The Frustration of ‘Almost’ in Astonishing X-Men 5

by Taylor Anderson

This article contains SPOILERS. If you haven’t read the issue yet, proceed at your own risk!

I’ve recently been playing a lot of Zelda: Breath of the Wild, and while I love the game, there are times it frustrates the hell out of me. Usually, this frustration comes in the form of puzzles located in shrines scattered throughout Hyrule. While a lot of the shrines are solved using logic, there are some that just require skill and a lot of patience to complete. I can’t count the number of times I’ve come close to solving one of the skill shrines only to have something get bungled up at the last minute. This sense of frustration in the face of near victory is familiar to me now, and it’s why I recognize it so readily in Astonishing X-Men 5. Continue reading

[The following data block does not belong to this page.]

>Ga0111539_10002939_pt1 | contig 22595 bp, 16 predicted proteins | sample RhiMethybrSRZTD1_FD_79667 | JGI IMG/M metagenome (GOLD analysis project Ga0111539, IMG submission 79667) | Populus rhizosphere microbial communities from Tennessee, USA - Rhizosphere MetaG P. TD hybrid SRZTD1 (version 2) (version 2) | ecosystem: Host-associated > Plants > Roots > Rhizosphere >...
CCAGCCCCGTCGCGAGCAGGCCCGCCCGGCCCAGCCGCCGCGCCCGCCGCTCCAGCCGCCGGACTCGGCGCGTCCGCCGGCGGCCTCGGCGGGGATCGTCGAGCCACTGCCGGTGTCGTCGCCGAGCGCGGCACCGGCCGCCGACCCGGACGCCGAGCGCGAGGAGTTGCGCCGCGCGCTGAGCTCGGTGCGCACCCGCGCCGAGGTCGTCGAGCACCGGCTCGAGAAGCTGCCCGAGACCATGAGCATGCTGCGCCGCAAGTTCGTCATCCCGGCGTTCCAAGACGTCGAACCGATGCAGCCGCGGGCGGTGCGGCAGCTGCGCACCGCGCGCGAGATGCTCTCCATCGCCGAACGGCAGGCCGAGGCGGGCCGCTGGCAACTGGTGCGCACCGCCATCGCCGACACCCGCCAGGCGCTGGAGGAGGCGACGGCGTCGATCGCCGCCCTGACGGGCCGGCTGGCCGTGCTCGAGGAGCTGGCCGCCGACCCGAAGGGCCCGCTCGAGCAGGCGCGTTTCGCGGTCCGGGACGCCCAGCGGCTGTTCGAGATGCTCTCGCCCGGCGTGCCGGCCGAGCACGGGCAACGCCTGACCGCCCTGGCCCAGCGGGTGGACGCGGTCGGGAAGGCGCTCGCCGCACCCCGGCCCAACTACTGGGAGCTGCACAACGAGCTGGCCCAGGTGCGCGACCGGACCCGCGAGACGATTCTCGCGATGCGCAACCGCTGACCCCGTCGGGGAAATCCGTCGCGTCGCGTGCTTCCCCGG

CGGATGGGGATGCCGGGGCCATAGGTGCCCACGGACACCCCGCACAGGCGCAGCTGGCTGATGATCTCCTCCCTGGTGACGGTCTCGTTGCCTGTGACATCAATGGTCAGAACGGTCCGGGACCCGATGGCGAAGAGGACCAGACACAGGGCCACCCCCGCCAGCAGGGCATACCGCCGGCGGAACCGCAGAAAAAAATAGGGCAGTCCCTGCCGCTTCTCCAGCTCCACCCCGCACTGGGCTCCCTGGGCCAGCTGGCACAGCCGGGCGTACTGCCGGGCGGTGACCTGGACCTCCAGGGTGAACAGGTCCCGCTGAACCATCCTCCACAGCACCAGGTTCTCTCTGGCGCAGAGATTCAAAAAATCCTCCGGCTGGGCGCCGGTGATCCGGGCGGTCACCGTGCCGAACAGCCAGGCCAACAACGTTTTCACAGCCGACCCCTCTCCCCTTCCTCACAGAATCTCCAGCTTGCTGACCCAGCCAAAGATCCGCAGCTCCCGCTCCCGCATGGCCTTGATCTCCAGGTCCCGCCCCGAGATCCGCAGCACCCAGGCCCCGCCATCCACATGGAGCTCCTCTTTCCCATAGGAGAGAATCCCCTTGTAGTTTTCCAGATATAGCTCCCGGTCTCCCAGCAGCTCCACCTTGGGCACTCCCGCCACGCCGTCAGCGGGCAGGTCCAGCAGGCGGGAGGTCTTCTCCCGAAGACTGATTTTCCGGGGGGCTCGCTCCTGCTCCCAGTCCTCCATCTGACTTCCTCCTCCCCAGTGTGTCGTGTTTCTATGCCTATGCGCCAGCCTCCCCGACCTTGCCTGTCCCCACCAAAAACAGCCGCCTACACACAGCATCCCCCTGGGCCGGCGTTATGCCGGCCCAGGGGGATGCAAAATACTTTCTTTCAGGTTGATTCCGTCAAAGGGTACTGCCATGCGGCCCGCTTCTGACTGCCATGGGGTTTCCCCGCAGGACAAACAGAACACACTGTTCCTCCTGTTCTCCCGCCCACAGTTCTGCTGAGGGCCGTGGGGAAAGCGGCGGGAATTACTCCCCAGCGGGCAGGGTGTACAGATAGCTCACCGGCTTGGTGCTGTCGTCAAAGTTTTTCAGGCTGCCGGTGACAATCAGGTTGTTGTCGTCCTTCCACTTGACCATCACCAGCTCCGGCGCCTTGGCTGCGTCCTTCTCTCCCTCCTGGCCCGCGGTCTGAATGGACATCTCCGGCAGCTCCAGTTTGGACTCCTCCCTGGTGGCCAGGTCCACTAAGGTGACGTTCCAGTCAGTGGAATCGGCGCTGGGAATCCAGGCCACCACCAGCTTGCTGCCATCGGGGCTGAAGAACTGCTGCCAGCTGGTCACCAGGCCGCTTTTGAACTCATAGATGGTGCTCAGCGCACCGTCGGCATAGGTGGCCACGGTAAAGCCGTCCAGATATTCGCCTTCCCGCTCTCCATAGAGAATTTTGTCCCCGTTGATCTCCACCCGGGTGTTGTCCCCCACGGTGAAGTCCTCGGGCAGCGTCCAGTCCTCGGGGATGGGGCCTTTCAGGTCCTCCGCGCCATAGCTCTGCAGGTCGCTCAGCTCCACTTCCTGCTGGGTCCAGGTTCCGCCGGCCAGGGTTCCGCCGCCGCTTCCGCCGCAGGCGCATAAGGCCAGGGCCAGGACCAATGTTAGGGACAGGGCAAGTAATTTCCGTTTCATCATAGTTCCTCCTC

Deadpool vs. Old Man Logan 1: Discussion

by Michael DeLaney and Spencer Irwin

This article contains SPOILERS. If you haven’t read the issue yet, proceed at your own risk!

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Michael: A common criticism of a piece of fiction is “nothing really happened.” The meaning of that blanket statement can vary depending on who the critic is and more specifically what they’re expecting. A great example of this is the Season 3 Breaking Bad episode “The Fly.” Critics praised the bottle episode as a brilliant character study while it left many audiences unimpressed with the fact that “nothing really happened.” While I try to appreciate the deeper meaning of a piece of work, I must say that in Deadpool vs. Old Man Logan 1…nothing really happens. Continue reading